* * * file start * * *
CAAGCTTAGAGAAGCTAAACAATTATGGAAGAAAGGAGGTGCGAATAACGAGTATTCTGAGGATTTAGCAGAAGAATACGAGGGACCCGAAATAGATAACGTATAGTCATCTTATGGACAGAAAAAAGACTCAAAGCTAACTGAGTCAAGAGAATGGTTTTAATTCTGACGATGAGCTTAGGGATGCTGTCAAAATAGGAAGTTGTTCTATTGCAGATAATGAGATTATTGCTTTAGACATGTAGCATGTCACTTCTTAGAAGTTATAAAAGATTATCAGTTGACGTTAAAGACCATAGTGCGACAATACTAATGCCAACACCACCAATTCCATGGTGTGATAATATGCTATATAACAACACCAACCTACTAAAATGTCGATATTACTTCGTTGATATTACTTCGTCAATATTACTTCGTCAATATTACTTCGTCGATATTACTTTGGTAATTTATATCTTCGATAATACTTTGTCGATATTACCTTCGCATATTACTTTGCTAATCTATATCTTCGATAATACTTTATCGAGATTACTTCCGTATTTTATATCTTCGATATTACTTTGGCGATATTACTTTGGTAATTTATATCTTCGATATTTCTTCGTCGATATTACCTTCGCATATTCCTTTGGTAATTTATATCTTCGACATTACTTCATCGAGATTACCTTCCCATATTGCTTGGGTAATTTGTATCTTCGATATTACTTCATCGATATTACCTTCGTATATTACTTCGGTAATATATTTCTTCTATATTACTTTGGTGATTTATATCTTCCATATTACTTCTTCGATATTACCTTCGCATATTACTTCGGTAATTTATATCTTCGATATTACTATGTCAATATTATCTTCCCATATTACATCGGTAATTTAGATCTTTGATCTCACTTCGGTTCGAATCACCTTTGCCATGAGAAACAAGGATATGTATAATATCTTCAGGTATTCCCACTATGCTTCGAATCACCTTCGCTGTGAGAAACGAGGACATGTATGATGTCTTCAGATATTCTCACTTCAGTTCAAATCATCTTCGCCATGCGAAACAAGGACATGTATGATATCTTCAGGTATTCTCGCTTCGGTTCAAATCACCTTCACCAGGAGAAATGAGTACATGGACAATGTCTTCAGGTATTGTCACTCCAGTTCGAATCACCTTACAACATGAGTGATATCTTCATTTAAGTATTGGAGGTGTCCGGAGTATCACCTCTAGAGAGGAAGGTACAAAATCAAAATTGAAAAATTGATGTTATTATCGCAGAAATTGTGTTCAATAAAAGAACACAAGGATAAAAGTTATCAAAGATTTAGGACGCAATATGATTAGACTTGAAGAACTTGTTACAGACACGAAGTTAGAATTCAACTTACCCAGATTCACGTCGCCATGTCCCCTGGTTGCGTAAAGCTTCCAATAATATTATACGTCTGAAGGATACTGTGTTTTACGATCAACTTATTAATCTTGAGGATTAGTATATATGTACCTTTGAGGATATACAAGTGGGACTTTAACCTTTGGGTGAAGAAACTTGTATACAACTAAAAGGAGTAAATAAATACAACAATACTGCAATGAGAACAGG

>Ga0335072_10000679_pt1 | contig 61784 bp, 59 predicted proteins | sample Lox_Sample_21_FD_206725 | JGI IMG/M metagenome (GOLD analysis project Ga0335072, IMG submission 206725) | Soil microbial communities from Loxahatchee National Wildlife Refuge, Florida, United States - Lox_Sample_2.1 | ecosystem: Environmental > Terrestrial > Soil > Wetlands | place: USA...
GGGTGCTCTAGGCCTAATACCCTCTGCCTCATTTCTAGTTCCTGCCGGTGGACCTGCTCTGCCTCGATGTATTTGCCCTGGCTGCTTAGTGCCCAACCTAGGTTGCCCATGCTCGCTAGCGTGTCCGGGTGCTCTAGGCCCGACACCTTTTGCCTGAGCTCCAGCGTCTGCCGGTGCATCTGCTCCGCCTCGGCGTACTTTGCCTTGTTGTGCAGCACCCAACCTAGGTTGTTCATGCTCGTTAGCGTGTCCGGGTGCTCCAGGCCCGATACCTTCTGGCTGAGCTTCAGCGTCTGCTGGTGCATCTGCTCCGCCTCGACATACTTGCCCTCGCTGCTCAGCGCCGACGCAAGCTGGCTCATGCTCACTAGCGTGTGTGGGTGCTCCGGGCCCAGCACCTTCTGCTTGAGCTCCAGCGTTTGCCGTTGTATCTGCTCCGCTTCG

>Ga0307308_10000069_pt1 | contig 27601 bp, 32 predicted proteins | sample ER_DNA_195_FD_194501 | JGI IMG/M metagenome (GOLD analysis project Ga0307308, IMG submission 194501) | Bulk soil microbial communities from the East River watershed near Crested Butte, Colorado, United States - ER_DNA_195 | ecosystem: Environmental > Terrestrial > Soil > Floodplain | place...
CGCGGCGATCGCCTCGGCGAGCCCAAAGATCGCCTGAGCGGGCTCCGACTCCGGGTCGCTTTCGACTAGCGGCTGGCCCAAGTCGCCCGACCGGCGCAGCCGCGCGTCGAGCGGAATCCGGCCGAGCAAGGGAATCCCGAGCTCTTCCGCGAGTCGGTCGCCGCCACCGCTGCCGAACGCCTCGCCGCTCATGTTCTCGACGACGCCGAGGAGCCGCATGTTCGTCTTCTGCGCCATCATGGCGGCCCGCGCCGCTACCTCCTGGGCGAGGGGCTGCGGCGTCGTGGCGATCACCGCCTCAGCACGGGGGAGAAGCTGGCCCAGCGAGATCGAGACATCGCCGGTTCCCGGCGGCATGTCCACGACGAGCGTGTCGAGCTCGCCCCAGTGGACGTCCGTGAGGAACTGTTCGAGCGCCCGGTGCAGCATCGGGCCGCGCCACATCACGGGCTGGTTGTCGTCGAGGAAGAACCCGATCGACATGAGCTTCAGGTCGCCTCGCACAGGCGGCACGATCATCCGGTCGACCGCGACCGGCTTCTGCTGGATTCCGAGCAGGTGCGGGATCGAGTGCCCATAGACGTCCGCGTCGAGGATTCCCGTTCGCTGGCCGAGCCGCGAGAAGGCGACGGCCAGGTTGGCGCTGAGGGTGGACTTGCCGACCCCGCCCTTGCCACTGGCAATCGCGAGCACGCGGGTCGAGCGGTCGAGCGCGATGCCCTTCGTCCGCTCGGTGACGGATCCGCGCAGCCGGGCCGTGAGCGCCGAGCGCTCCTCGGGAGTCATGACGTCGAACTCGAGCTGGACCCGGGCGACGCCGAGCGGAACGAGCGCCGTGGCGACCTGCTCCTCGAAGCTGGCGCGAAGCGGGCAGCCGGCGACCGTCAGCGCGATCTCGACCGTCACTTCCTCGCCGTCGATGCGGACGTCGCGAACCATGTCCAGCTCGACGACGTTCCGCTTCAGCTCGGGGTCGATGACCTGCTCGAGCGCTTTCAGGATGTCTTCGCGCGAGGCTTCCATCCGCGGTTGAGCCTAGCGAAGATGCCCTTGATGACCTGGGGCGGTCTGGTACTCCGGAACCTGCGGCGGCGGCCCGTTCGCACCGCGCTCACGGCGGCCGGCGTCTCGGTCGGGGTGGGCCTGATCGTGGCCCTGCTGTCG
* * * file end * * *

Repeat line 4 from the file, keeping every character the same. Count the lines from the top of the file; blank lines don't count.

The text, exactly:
>Ga0307308_10000069_pt1 | contig 27601 bp, 32 predicted proteins | sample ER_DNA_195_FD_194501 | JGI IMG/M metagenome (GOLD analysis project Ga0307308, IMG submission 194501) | Bulk soil microbial communities from the East River watershed near Crested Butte, Colorado, United States - ER_DNA_195 | ecosystem: Environmental > Terrestrial > Soil > Floodplain | place...